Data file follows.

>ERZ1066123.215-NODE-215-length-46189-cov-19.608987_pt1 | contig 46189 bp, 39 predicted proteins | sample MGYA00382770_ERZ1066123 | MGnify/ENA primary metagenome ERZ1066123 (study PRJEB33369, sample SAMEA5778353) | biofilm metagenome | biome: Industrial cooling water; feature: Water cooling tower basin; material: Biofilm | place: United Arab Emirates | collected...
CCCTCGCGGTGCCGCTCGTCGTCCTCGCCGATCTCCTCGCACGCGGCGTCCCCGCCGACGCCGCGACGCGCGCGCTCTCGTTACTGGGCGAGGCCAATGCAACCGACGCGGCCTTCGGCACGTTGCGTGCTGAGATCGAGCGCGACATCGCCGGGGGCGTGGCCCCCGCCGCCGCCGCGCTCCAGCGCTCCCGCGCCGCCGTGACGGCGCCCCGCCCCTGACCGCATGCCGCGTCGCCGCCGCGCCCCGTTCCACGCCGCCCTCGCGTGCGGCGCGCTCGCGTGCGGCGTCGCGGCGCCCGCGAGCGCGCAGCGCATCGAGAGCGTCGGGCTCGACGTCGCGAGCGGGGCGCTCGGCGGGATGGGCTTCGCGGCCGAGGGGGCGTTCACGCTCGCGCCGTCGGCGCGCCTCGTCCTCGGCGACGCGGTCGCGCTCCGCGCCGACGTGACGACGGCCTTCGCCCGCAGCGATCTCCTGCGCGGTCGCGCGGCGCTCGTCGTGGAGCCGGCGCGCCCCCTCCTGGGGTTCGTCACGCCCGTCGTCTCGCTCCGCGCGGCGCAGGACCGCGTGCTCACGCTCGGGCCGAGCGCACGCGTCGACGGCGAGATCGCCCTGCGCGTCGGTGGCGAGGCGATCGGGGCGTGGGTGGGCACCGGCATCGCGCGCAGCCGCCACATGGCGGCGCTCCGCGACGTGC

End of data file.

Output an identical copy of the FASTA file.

>ERZ1066123.215-NODE-215-length-46189-cov-19.608987_pt1 | contig 46189 bp, 39 predicted proteins | sample MGYA00382770_ERZ1066123 | MGnify/ENA primary metagenome ERZ1066123 (study PRJEB33369, sample SAMEA5778353) | biofilm metagenome | biome: Industrial cooling water; feature: Water cooling tower basin; material: Biofilm | place: United Arab Emirates | collected...
CCCTCGCGGTGCCGCTCGTCGTCCTCGCCGATCTCCTCGCACGCGGCGTCCCCGCCGACGCCGCGACGCGCGCGCTCTCGTTACTGGGCGAGGCCAATGCAACCGACGCGGCCTTCGGCACGTTGCGTGCTGAGATCGAGCGCGACATCGCCGGGGGCGTGGCCCCCGCCGCCGCCGCGCTCCAGCGCTCCCGCGCCGCCGTGACGGCGCCCCGCCCCTGACCGCATGCCGCGTCGCCGCCGCGCCCCGTTCCACGCCGCCCTCGCGTGCGGCGCGCTCGCGTGCGGCGTCGCGGCGCCCGCGAGCGCGCAGCGCATCGAGAGCGTCGGGCTCGACGTCGCGAGCGGGGCGCTCGGCGGGATGGGCTTCGCGGCCGAGGGGGCGTTCACGCTCGCGCCGTCGGCGCGCCTCGTCCTCGGCGACGCGGTCGCGCTCCGCGCCGACGTGACGACGGCCTTCGCCCGCAGCGATCTCCTGCGCGGTCGCGCGGCGCTCGTCGTGGAGCCGGCGCGCCCCCTCCTGGGGTTCGTCACGCCCGTCGTCTCGCTCCGCGCGGCGCAGGACCGCGTGCTCACGCTCGGGCCGAGCGCACGCGTCGACGGCGAGATCGCCCTGCGCGTCGGTGGCGAGGCGATCGGGGCGTGGGTGGGCACCGGCATCGCGCGCAGCCGCCACATGGCGGCGCTCCGCGACGTGC